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Testing is a learning measurement strategy used to quantify what has been learned (or supposed to have been learned) throughout the course of a specific period of time. One of the initial means of measuring testing on curricular retention was conducted in 1917 by Gates, then expanded in 1992 by Carrier and Pashler, referred to as the “testing effect”. The testing effect is the finding that long-term memory is increased when some of the learning period is devoted to retrieving the ‘to-be-remembered’ information through testing. It is useful for people to test their knowledge of the ‘to-be-remembered’ material during the studying process, instead of solely studying or reading the material. The testing effect provides the largest benefit to long-term memory when the tested material is difficult enough to require effort, the retrieval success is high, and feedback with correct answers is given after testing [1].

Even though the Gates and the Carrier & Pashler studies did not reveal a very large advantage of testing over studying, it did pave the way for numerous further studies that have shown a more marked advantage [4]. Specifically, Roediger & Karpicke 2006 research of the testing effect, Test-Enhanced Learning, showed testing produced substantially greater retention than studying, even though repeated studying increased students’ confidence in their ability to remember the material. Testing is a powerful means of improving learning, not just assessing the learning [2].

Despite the effectiveness of these learning measurement strategies, the testing effect has been rebranded in many cases to the less scary or more fun-sounding “quizzing”. Now, we’ve come up with more and more subtle ways to collect this data without students realizing that they are being tested, much like Mary Poppins’ ‘spoonfull of sugar’, but in the end, it’s all testing.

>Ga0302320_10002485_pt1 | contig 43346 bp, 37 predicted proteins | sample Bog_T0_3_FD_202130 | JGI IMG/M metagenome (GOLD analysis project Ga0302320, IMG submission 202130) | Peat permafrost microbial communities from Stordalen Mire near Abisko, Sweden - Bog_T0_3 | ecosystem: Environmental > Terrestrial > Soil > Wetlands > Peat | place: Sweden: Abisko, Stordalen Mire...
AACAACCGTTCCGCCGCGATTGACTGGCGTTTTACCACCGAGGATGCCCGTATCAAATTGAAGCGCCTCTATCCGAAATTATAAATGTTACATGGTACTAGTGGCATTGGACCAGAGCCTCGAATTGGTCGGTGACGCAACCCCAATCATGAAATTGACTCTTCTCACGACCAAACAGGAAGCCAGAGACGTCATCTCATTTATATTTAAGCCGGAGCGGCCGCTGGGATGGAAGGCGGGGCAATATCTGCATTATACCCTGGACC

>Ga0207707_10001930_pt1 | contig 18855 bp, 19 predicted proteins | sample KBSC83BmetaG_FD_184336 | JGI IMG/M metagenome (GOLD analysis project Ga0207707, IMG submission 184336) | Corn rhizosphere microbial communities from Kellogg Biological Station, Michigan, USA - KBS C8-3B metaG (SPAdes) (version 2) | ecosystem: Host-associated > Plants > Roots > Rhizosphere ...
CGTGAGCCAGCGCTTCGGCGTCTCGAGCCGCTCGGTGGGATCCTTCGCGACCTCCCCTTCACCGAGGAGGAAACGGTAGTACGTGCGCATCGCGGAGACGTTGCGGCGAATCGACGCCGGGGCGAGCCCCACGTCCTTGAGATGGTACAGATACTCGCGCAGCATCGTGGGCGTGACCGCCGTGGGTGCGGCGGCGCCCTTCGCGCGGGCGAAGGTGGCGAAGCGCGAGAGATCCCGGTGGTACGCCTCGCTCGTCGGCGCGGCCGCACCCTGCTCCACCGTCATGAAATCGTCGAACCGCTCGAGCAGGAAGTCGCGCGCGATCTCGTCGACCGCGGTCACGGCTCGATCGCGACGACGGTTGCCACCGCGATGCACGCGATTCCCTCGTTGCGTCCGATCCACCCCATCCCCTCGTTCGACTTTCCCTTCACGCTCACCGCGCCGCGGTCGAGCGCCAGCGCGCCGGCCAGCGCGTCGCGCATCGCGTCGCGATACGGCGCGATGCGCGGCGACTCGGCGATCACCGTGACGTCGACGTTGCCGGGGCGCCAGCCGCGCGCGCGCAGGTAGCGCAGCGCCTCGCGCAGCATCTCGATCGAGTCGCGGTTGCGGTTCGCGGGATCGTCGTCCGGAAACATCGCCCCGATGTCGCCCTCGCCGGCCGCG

There’s no doubt that challenging, high-stakes tests can provoke anxiety in some students, parents, teachers, administrators… you name it. The negative views of testing repeated by so many are feeding into this anxiety. Tests are an aspect of education and of life that kids tend not to like even though it’s good for them [3]. Our job as parents, teachers, administrators, etc. is to realize that the benefits of testing outweigh the inconvenience of dealing with the complaints they so often produce. The solution to this problem is not to get rid of testing, but to embrace it, work to help students understand their purpose and try to redirect some of that anxiety. This approach will help to make students feel more confident in order perform in a manner that genuinely represents what they have learned.

[1] E. Bruce Goldstein. Cognitive Psychology: Connecting Mind, Research and Everyday Experience. Cengage Learning. p. 231. ISBN 978-1-133-00912-2.
[2] Henry L. Roediger, III, and Jeffrey D. Karpicke, Test-Enhanced Learning Taking Memory Tests Improves Long-Term Retention, Association for Psychological Science, 2006
[3] YANA WEINSTEIN AND MEGAN SMITH, Standardized testing is not the enemy, Boston Globe, February 23, 2016
[4] Gates, A. I. (1917). “Recitation as a factor in memorizing”. Archives of Psychology 6(40).